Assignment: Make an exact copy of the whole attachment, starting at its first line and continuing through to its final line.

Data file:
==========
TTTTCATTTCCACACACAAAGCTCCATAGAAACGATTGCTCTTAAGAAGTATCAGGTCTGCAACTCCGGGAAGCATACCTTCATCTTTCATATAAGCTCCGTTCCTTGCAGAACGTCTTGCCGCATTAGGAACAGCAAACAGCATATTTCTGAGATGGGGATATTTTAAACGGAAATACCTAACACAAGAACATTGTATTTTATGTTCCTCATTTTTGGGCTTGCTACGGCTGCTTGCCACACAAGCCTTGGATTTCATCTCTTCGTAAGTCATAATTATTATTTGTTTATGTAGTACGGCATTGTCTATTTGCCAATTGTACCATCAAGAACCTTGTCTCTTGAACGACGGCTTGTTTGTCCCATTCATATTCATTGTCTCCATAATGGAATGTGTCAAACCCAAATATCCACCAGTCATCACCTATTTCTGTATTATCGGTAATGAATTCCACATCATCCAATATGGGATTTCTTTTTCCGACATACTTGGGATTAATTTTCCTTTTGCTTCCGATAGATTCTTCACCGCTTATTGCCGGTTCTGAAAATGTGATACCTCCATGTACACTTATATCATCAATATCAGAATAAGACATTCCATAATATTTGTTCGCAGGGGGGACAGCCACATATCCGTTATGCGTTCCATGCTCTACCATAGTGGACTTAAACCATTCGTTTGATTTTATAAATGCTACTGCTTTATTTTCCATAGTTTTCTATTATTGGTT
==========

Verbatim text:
TTTTCATTTCCACACACAAAGCTCCATAGAAACGATTGCTCTTAAGAAGTATCAGGTCTGCAACTCCGGGAAGCATACCTTCATCTTTCATATAAGCTCCGTTCCTTGCAGAACGTCTTGCCGCATTAGGAACAGCAAACAGCATATTTCTGAGATGGGGATATTTTAAACGGAAATACCTAACACAAGAACATTGTATTTTATGTTCCTCATTTTTGGGCTTGCTACGGCTGCTTGCCACACAAGCCTTGGATTTCATCTCTTCGTAAGTCATAATTATTATTTGTTTATGTAGTACGGCATTGTCTATTTGCCAATTGTACCATCAAGAACCTTGTCTCTTGAACGACGGCTTGTTTGTCCCATTCATATTCATTGTCTCCATAATGGAATGTGTCAAACCCAAATATCCACCAGTCATCACCTATTTCTGTATTATCGGTAATGAATTCCACATCATCCAATATGGGATTTCTTTTTCCGACATACTTGGGATTAATTTTCCTTTTGCTTCCGATAGATTCTTCACCGCTTATTGCCGGTTCTGAAAATGTGATACCTCCATGTACACTTATATCATCAATATCAGAATAAGACATTCCATAATATTTGTTCGCAGGGGGGACAGCCACATATCCGTTATGCGTTCCATGCTCTACCATAGTGGACTTAAACCATTCGTTTGATTTTATAAATGCTACTGCTTTATTTTCCATAGTTTTCTATTATTGGTT